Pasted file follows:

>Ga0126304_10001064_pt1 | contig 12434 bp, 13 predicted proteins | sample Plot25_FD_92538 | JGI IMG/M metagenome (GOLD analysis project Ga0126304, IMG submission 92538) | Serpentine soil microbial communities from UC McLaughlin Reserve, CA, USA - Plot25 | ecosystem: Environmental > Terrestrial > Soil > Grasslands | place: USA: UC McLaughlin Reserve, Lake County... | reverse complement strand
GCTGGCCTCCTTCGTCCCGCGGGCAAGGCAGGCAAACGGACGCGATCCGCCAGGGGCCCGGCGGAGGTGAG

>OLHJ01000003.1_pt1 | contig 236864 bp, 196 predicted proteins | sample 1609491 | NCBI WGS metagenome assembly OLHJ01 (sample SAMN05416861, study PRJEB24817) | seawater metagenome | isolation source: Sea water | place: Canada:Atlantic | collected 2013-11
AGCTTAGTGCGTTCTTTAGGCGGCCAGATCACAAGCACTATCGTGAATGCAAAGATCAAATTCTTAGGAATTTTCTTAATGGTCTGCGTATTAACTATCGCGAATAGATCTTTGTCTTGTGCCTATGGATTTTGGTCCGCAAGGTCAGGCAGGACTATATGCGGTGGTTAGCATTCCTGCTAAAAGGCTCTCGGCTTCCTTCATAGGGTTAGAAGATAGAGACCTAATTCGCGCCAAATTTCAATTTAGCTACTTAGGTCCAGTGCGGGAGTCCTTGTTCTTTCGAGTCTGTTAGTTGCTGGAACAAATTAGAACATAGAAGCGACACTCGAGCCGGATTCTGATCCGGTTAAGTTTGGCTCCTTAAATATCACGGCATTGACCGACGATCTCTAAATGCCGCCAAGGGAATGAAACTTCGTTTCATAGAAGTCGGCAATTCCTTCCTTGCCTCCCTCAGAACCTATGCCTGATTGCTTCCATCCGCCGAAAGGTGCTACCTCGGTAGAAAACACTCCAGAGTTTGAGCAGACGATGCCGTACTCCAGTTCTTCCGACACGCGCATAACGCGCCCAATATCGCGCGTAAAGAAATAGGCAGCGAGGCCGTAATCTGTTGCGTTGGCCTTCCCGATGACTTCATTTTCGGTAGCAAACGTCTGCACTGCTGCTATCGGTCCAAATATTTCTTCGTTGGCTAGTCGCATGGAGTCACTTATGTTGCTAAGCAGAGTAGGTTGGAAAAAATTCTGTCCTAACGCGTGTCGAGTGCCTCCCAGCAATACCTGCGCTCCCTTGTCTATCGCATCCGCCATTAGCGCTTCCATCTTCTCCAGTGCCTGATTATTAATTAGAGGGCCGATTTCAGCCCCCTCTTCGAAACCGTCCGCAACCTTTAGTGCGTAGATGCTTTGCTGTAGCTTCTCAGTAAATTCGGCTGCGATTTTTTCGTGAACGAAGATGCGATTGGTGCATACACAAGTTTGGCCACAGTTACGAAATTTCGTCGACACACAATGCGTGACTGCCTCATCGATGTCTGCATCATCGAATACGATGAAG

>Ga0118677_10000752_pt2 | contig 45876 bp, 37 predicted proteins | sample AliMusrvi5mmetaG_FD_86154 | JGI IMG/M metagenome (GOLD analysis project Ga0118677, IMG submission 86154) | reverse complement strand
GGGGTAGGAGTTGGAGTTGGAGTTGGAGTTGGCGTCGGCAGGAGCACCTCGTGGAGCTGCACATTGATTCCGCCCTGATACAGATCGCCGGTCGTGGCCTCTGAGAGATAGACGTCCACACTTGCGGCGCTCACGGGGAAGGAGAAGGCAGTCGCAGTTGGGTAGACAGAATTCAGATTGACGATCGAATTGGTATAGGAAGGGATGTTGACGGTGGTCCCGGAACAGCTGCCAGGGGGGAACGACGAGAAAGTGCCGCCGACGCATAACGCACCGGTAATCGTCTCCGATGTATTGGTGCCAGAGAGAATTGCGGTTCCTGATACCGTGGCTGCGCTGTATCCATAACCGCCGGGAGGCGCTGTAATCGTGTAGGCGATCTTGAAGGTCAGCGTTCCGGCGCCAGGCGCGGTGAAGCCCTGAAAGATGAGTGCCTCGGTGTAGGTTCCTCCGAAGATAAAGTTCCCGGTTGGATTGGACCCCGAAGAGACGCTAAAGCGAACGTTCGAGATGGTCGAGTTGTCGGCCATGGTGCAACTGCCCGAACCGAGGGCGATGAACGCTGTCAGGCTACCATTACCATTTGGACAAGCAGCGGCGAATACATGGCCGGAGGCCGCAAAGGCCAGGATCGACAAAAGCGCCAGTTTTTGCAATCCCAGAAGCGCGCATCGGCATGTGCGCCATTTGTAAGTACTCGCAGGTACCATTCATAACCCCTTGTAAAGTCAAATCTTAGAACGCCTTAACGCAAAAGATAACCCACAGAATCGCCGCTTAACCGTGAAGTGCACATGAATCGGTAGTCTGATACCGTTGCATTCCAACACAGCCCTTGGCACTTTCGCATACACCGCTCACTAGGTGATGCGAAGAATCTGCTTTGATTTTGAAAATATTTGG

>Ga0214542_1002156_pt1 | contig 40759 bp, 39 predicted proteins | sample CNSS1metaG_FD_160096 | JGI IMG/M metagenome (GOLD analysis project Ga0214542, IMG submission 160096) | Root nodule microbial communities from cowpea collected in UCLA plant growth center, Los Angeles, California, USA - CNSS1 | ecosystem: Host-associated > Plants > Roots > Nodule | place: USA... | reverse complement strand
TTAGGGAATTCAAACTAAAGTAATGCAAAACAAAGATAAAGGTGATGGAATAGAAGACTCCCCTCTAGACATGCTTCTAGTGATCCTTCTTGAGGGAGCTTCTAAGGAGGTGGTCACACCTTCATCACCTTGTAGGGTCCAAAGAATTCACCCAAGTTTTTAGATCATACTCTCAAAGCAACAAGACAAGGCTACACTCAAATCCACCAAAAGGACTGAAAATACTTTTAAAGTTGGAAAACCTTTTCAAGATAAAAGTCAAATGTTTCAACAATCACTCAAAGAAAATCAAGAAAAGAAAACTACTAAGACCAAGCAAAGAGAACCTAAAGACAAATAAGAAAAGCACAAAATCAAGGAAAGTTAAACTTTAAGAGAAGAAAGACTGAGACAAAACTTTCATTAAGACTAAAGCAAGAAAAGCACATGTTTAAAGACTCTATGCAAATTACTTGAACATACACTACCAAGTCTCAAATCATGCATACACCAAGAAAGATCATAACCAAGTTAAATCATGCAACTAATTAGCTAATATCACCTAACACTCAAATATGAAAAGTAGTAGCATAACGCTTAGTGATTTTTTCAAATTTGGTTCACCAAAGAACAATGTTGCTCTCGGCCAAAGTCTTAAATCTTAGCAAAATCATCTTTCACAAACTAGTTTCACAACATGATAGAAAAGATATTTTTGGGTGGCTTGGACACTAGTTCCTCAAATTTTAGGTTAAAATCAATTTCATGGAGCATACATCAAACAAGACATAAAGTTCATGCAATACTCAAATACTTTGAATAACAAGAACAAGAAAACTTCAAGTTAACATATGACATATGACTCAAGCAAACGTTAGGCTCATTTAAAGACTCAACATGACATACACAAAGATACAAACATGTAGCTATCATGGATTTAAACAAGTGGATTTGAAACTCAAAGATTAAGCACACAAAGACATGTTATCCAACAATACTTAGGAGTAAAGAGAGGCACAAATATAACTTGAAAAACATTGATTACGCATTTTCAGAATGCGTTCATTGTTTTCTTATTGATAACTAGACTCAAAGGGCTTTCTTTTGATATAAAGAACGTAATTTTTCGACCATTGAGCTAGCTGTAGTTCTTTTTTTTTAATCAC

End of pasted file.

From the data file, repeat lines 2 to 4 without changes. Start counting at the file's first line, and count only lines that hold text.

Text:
GCTGGCCTCCTTCGTCCCGCGGGCAAGGCAGGCAAACGGACGCGATCCGCCAGGGGCCCGGCGGAGGTGAG

>OLHJ01000003.1_pt1 | contig 236864 bp, 196 predicted proteins | sample 1609491 | NCBI WGS metagenome assembly OLHJ01 (sample SAMN05416861, study PRJEB24817) | seawater metagenome | isolation source: Sea water | place: Canada:Atlantic | collected 2013-11
AGCTTAGTGCGTTCTTTAGGCGGCCAGATCACAAGCACTATCGTGAATGCAAAGATCAAATTCTTAGGAATTTTCTTAATGGTCTGCGTATTAACTATCGCGAATAGATCTTTGTCTTGTGCCTATGGATTTTGGTCCGCAAGGTCAGGCAGGACTATATGCGGTGGTTAGCATTCCTGCTAAAAGGCTCTCGGCTTCCTTCATAGGGTTAGAAGATAGAGACCTAATTCGCGCCAAATTTCAATTTAGCTACTTAGGTCCAGTGCGGGAGTCCTTGTTCTTTCGAGTCTGTTAGTTGCTGGAACAAATTAGAACATAGAAGCGACACTCGAGCCGGATTCTGATCCGGTTAAGTTTGGCTCCTTAAATATCACGGCATTGACCGACGATCTCTAAATGCCGCCAAGGGAATGAAACTTCGTTTCATAGAAGTCGGCAATTCCTTCCTTGCCTCCCTCAGAACCTATGCCTGATTGCTTCCATCCGCCGAAAGGTGCTACCTCGGTAGAAAACACTCCAGAGTTTGAGCAGACGATGCCGTACTCCAGTTCTTCCGACACGCGCATAACGCGCCCAATATCGCGCGTAAAGAAATAGGCAGCGAGGCCGTAATCTGTTGCGTTGGCCTTCCCGATGACTTCATTTTCGGTAGCAAACGTCTGCACTGCTGCTATCGGTCCAAATATTTCTTCGTTGGCTAGTCGCATGGAGTCACTTATGTTGCTAAGCAGAGTAGGTTGGAAAAAATTCTGTCCTAACGCGTGTCGAGTGCCTCCCAGCAATACCTGCGCTCCCTTGTCTATCGCATCCGCCATTAGCGCTTCCATCTTCTCCAGTGCCTGATTATTAATTAGAGGGCCGATTTCAGCCCCCTCTTCGAAACCGTCCGCAACCTTTAGTGCGTAGATGCTTTGCTGTAGCTTCTCAGTAAATTCGGCTGCGATTTTTTCGTGAACGAAGATGCGATTGGTGCATACACAAGTTTGGCCACAGTTACGAAATTTCGTCGACACACAATGCGTGACTGCCTCATCGATGTCTGCATCATCGAATACGATGAAG